In a crucial vote Friday, Senate Majority Leader Bill Frist, R-Tenn., was not able to get the 60 votes needed to overcome a threatened filibuster by Sens. Russ Feingold, D-Wis., and Larry Craig, R-Idaho, and their allies. The final vote was 52-47.
President Bush, Attorney General Alberto Gonzales and Republicans congressional leaders had lobbied fiercely to make most of the expiring Patriot Act provisions permanent, and add new safeguards and expiration dates to the two most controversial parts: roving wiretaps and secret warrants for books, records and other items from businesses, hospitals and organizations such as libraries.
Feingold, Craig and other critics said that wasn't enough, and have called for the law to be extended in its present form so they can continue to try and add more civil liberties safeguards.
No one says they want all the Patriot Act provisions to expire December 31, reports CBS News correspondent Bob Fuss, but with President Bush refusing to accept a short-term renewal to allow more negotiations that now appears likely.
Five Republicans voted against the reauthorization: Chuch Hagel of Nebraska, Lisa Murkowski of Alaska, John Sununu of New Hampshire, Craig and Frist. Two Democrats voted to extend the provisions: Sens. Tim Johnson of South Dakota and Ben Nelson of Nebraska.
Frist changed his vote at the last moment after seeing the critics would win. He decided to vote with the prevailing side so he could call for a new vote at any time. He immediately objected to an offer of a short term extension from Democrats, saying the House won't approve it and the president won't sign it.
"We have more to fear from terrorism than we do from this Patriot Act," Frist warned.
If the Patriot Act provisions expire, Republicans say they will place the blame on Democrats in next year's midterm elections. "In the war on terror, we cannot afford to be without these vital tools for a single moment," White House press secretary Scott McClellan said. "The time for Democrats to stop standing in the way has come."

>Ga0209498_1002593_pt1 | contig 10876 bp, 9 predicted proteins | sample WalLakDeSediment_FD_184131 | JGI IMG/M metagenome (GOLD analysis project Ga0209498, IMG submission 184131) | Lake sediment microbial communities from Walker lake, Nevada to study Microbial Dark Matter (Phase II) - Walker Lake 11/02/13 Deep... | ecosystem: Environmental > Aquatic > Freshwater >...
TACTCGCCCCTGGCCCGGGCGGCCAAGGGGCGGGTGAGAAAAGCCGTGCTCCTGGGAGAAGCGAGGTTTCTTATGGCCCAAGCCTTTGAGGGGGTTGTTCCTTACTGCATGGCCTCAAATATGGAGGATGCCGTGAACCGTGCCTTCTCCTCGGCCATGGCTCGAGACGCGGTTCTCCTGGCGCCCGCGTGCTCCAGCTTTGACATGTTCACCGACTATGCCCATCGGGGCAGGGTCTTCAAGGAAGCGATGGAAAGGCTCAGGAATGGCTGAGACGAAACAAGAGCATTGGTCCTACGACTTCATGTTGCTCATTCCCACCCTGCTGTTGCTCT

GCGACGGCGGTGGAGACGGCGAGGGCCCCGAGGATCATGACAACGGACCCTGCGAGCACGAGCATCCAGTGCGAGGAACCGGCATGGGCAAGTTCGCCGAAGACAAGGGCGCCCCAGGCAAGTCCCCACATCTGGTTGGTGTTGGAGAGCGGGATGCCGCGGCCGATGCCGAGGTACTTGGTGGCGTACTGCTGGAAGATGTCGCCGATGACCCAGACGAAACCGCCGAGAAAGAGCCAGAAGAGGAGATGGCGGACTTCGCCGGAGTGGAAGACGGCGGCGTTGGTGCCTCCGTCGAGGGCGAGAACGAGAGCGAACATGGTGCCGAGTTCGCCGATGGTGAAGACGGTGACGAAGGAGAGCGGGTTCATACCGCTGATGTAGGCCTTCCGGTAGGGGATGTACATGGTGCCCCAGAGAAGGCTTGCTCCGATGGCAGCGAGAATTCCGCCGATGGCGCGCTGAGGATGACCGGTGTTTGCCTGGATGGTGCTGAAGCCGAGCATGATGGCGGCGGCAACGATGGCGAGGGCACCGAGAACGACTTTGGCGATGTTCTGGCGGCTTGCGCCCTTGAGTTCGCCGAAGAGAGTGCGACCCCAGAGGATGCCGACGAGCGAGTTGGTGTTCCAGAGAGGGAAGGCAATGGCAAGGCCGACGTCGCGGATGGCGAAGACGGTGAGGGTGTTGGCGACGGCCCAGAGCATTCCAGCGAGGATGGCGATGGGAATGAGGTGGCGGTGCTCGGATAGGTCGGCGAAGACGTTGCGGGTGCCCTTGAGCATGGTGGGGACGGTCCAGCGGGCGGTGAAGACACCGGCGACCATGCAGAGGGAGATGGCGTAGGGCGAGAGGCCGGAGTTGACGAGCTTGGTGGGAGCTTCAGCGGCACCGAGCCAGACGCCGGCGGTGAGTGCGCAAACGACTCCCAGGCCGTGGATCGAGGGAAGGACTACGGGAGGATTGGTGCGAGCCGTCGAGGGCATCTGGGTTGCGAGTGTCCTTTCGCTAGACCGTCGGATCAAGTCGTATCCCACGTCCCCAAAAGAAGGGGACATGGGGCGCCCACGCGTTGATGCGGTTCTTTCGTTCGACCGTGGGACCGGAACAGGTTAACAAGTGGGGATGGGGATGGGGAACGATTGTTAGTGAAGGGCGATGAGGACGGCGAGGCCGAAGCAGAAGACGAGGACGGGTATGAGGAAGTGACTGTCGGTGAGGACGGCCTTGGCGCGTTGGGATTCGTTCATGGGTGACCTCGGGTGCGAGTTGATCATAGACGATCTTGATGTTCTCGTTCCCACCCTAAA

Critics of the Patriot Act could get a boost from a New York Times report that President Bush, following the Sept. 11 attacks, authorized the National Security Agency to.
According to The Times, the NSA monitored international phone calls and e-mails of thousands of Americans. Some NSA officials were reportedly so concerned about the legality of it all that they refused to participate, reports CBS News correspondent Bill Plante.
Previously, the NSA typically limited its domestic surveillance to foreign embassies and missions and obtained court orders for such investigations.
"I don't want to hear again from the attorney general or anyone on this floor that this government has shown it can be trusted to use the power we give it with restraint and care," said Feingold, the only senator to vote against the Patriot Act in 2001.
"It is time to have some checks and balances in this country," shouted Sen. Patrick Leahy, ranking Democrat on the Judiciary Committee. "We are more American for doing that."
Most of the Patriot Act — which expanded the government's surveillance and prosecutorial powers against suspected terrorists, their associates and financiers — was made permanent when Congress overwhelmingly passed it after the Sept. 11 attacks. Making the rest of it permanent was a priority for both the Bush administration and Republican leaders on Capitol Hill before Congress adjourns for the year.
The House on Wednesday passed a House-Senate compromise bill to renew the expiring portions of the Patriot Act that supporters say added significant safeguards to the law. Its Senate supporters say that compromise is the only thing that has a chance to pass Congress before 2006.
"This is a defining moment. There are no more compromises to be made, no more extensions of time. The bill is what it is," said Sen. Jon Kyl, R-Ariz.
The bill's opponents say the original act was rushed into law, and Congress should take more time now to make sure the rights of innocent Americans are safeguarded before making the expiring provisions permanent.
"Those that would give up essential liberties in pursuit of a little temporary security deserve neither liberty nor security," said Sen. John Sununu, R-N.H. They suggested a short extension so negotiations could continue, but the Senate scrapped a Democratic-led effort to renew the USA Patriot Act for just three months before the vote began.